A nice little piece of litigation cropped up on the mobile news radar today - Skyhook, a WiFi/GPS location services provider, is suing Google for "forcing" certain Android device manufacturers (specifically Motorola and Samsung) to utilize Google Location Services instead of Skyhook on the DROID X and Galaxy S devices as their primary location services provider, respectively. If you're thinking "but Android is open source," stay tuned kids, I'll be explaining why that doesn't matter so much in this case.
|David Ruddock||David's phone is an HTC One. He is an avid writer, and enjoys playing devil's advocate in editorials, imparting a legal perspective on tech news, and reviewing the latest phones and gadgets. He also doesn't usually write such boring sentences.|
With a leaked 2.2 build for the DROID X already floating around, Froyo for the DROID X is not a matter of if, but when. Unfortunately, "when" is best answered as "soon." This was the speculation after the leak, but soon has not come nearly soon enough. Given Motorola's very stern warning regarding copyright infringement on the leaked version, the delay is probably owed to Moto patching up the exploits that have allowed the DROID X to be rooted and its bootloader security to be circumvented (à la Birdman and Koush).
Adobe announced a "critical vulnerability" in the Flash 10.1 platform for all OS's, including Android, yesterday. While this is an extremely common occurrence (I use it to mark the new moon), it is a little troubling to know that Adobe's infamously-insecure plug-in could be giving evil-doers unsolicited access to Android devices running Flash.
While Adobe was not clear on exactly what malicious activity the exploit could allow on Android devices, the typical "control of a user's system" language is used when describing the implications of the problem.
That was quick - the Sprint's Epic 4G has already been rooted by the crew over at SDX-devs. In other words, now you can root that phone you don't have yet. It's a method requiring adb (Android Device Bridge) commands and thus desktop connectivity, but a one-click solution will probably emerge sooner rather than later. Note: it says EVO root, but the method works on this phone as well, don't let the filename fool you.
Have you ever wished your phone would just automatically silence itself while you're at work? Or maybe that it would immediately start Pandora when you plug in your headphones? Wish no longer: Tasker's got you covered.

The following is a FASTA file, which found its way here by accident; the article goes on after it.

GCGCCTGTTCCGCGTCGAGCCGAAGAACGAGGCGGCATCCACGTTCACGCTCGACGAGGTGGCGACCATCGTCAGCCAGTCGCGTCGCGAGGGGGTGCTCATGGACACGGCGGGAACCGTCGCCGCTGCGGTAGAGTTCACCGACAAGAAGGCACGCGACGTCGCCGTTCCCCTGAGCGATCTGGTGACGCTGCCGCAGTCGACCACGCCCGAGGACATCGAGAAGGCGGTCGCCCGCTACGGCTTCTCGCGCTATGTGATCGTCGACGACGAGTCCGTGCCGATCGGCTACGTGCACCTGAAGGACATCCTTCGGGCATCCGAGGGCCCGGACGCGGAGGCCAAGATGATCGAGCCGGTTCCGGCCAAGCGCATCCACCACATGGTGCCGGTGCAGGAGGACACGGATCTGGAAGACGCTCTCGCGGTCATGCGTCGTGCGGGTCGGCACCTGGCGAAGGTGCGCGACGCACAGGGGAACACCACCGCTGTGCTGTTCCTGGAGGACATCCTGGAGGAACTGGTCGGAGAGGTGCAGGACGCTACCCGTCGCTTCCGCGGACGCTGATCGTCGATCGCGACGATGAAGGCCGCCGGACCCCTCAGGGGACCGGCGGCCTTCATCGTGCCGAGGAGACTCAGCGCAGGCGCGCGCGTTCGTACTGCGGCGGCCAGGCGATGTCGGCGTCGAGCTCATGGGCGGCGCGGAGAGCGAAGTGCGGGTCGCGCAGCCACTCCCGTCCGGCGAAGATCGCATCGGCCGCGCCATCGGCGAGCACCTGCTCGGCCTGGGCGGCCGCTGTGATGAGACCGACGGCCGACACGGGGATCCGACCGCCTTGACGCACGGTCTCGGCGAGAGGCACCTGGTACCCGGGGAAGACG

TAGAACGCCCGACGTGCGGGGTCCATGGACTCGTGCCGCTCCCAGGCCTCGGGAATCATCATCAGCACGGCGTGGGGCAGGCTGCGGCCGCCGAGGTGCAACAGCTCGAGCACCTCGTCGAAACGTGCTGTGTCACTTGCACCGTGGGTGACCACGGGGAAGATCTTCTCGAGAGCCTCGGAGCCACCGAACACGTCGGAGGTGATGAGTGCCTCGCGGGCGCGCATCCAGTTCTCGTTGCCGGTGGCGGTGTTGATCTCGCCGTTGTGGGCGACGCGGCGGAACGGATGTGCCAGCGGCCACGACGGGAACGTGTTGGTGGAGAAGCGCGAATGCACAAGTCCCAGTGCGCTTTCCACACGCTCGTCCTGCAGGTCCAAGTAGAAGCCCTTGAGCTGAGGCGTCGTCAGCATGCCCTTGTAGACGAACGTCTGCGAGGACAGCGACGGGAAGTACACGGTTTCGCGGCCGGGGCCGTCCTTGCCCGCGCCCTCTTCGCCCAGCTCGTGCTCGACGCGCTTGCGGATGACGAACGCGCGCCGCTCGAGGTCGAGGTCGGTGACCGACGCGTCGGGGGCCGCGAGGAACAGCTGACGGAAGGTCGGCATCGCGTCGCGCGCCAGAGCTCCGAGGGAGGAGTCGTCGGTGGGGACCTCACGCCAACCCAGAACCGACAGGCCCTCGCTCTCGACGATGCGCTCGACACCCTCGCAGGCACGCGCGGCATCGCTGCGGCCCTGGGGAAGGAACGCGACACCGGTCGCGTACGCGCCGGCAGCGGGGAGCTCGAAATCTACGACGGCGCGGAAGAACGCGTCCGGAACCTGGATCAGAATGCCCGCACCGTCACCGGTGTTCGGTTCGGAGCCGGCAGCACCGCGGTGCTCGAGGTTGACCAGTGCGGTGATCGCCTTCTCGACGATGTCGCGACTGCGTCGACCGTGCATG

Tasker's goal is to automate (you guessed it) tasks on your Android device.
Well, now we know it's coming soon: this evening Best Buy announced that the Samsung Fascinate for Verizon will be available to Zone Members for pre-order on August 27th (tomorrow, or today, depending on what your clock says). For those of you not in "the zone," you'll have to wait until the 29th to reserve your Fascinate. Pricing has yet to be announced. Full Press release below:
Based on a tweet by Cyanogen, the G2 isn't going to be sporting another rehash of the Snapdragon family of chipsets that has come to dominate HTC devices for the past 6 months.
You may remember back in November of 2009 (or maybe not, I didn't) that Qualcomm demoed an updated family of chipsets for mobile multimedia devices. The name of that chipset is the remarkably catchy MSM7X30 (really has a ring to it, no?), and it's bringing a little more to the table than its predecessors.
Today, T-Mobile announced that the Motorola Charm is now available, and the pricing options out there in the wild are a bit confusing to say the least.
Wirefly currently has the best deal - you can get the Charm for $0 on a new T-Mobile 2-year contract priced at $59.99 a month. But, if you're a current T-Mobile customer, unless you plan on terminating your current contract, you'll have to fork over $50 and renew your agreement.
Over 2 months after the HTC EVO 4G became available to Sprint customers nationwide, HTC has finally made available its official EVO 4G "car upgrade kit." What does it include? When you open the box, you'll find the actual phone "dock" which uses the EVO's micro-USB port to provide power to the phone, as well as the windshield-mountable platform/base. You'll probably also find a lengthy warranty and instruction document of some sort (sorry if we spoiled the surprise).